Stocks fall after weak earnings and Valeant movements dragging down equities. The S&P500 fell 0.6% to 2,018 and the Dow Jones was down 0.3% to 17,168. So far S&P500 earnings have largely been better than expected with 71% of the companies who have reported beating earnings. The US Treasury yield fell four basis points to 2.03% on equity weakness. The euro was quiet and little changed against the dollar at $1.1340 ahead of the ECB’s meeting tomorrow. The yen fell 0.1% against the dollar to Y119.95 as the monthly trade deficit data reflected weakness due to China. Japan’s economy is at risk of entering another recession. The economy contracted 1.2% at an annualized rate in the second quarter, and many expect that Shinzo Abe will combat this with increased stimulus. Brent oil fell 1.6% to $47.91.
Oil production and supply levels continue to show resilience. It seems as if each week analysts predict that supply levels will finally start to show decreasing production however supply levels have continually beaten expectations. This week is no different as data from the EIA showed that inventories in the US rose by 8mm barrels last week compared to the expected 3.5mm. Commercial crude inventories are at their highest level in 80 years at 476mm barrels. WTI oil dropped 2.4% to $45.20. Prices are struggling to find upward momentum amid expectations for decreasing supply levels because new Iranian supplies that are expected to reach the market will at the very least meet supply cutbacks from US shale.
Traders are beginning to have second thoughts about the Saudi Arabian riyal. The riyal has been pegged against the dollar at riyal 3.75 per dollar for the past 30 years. With oil prices trading at half of their level from one year ago it is becoming increasingly expensive for the country to maintain this peg. However the government has expressed its commitment to the peg and the country has a large amount of foreign reserves. The Saudi Arabian budget needs oil prices at least $50 in order to balance their budget and run a surplus. The government is already running a deficit, and prices have not been above $50 on a consistent level in recent months. The IMF expects that the country will run a fiscal deficit of 20% of GDP this year. One year forward contracts trade at riyal 3.78 against the dollar which shows that traders expect a slight devaluation from the current level. The government has requested a halt in public hiring, new infrastructure projects, and to stop public purchases of cars and furniture which reflects the fiscal pressure on the government.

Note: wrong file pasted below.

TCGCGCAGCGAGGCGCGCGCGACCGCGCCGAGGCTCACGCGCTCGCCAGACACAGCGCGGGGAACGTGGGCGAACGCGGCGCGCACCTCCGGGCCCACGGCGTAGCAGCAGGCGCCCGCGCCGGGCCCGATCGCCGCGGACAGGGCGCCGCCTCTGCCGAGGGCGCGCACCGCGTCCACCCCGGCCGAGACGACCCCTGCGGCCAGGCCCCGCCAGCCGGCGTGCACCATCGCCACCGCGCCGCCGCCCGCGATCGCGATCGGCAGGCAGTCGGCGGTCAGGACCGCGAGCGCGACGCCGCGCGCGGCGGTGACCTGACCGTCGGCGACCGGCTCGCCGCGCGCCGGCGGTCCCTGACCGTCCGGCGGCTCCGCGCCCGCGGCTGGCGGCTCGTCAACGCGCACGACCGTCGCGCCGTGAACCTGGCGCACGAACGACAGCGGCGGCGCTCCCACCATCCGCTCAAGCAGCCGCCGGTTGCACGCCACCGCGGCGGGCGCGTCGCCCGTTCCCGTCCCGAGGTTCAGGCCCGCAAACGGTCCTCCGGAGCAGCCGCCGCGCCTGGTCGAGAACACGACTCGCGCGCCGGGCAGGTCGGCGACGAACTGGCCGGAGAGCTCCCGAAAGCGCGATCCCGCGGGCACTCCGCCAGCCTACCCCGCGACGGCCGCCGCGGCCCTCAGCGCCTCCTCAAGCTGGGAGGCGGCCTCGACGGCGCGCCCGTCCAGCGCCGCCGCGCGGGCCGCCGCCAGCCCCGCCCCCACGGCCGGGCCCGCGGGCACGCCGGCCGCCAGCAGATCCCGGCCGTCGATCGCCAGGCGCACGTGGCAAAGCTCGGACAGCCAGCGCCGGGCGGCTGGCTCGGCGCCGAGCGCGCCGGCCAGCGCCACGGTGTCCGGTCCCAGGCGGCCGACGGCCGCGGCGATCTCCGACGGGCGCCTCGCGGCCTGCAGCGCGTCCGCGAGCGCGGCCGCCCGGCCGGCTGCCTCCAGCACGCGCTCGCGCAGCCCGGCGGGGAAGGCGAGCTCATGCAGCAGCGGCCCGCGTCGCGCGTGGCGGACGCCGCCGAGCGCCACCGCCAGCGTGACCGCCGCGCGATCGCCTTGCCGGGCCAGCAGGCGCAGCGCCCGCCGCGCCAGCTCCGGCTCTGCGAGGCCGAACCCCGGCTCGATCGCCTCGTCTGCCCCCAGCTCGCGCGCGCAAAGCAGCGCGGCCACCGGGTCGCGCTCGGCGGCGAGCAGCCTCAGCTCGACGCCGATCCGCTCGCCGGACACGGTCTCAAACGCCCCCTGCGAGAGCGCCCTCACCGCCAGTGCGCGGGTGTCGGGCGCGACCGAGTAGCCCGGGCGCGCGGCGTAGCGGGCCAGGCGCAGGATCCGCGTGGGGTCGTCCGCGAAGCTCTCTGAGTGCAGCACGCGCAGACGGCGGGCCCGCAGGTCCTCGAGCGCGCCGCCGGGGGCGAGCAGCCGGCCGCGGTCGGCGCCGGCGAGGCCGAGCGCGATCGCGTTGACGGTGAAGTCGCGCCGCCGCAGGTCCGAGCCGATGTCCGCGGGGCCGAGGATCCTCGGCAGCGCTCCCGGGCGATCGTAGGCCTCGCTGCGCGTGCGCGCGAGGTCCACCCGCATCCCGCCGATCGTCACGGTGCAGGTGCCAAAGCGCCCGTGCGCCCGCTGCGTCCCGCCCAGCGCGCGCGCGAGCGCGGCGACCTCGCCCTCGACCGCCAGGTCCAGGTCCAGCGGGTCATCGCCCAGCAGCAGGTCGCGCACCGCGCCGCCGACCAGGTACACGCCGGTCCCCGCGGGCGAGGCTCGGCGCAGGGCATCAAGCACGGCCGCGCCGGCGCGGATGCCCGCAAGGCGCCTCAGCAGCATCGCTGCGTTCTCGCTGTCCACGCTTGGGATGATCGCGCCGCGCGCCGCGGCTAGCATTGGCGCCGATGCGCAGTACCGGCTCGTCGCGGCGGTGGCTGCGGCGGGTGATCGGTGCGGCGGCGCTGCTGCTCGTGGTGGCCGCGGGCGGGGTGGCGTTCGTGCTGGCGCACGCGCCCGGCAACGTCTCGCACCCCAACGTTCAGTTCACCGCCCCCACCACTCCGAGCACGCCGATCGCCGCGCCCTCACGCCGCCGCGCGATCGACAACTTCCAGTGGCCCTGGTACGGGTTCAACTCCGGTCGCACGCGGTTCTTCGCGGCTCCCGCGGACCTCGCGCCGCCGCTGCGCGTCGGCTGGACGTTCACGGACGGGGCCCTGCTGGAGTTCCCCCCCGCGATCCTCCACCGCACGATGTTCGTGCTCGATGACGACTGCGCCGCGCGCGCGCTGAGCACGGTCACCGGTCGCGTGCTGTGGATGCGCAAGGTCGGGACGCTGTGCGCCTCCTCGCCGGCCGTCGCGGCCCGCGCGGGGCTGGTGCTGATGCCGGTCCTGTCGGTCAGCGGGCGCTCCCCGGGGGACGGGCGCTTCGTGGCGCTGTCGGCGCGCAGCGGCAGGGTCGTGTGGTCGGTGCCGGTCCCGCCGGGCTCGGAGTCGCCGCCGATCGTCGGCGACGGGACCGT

While many commodities have been selling off gold prices have found support in recent weeks rising more than 9% over the past month. The metal in recent months has been called into question by investors for its ability to serve as a haven asset and inflationary hedge. Gold peaked in 2011 and has since suffered as there have been virtually no signs of inflation around the world. One analyst notes that gold’s current rally will be very temporary and it is largely due to traders covering short positions. Gold valuations are somewhat abstract due to the fact that it pays no coupon or dividend. One way that analysts value the commodity it through comparing it to a zero coupon Treasury bond. This method gives the metal a fair value of $907 currently. This method is based on the idea that gold could be valued as a zero coupon, inflation linked bond and gold value should fall as interest rates rise on bonds. Another way to value gold is through housing and wages, and this method gives gold a fair value of $1,000. This method relies on the idea as housing and wages as a measure of the metals buying power. The price of gold is now $1,179 which is above both of these fair value estimates.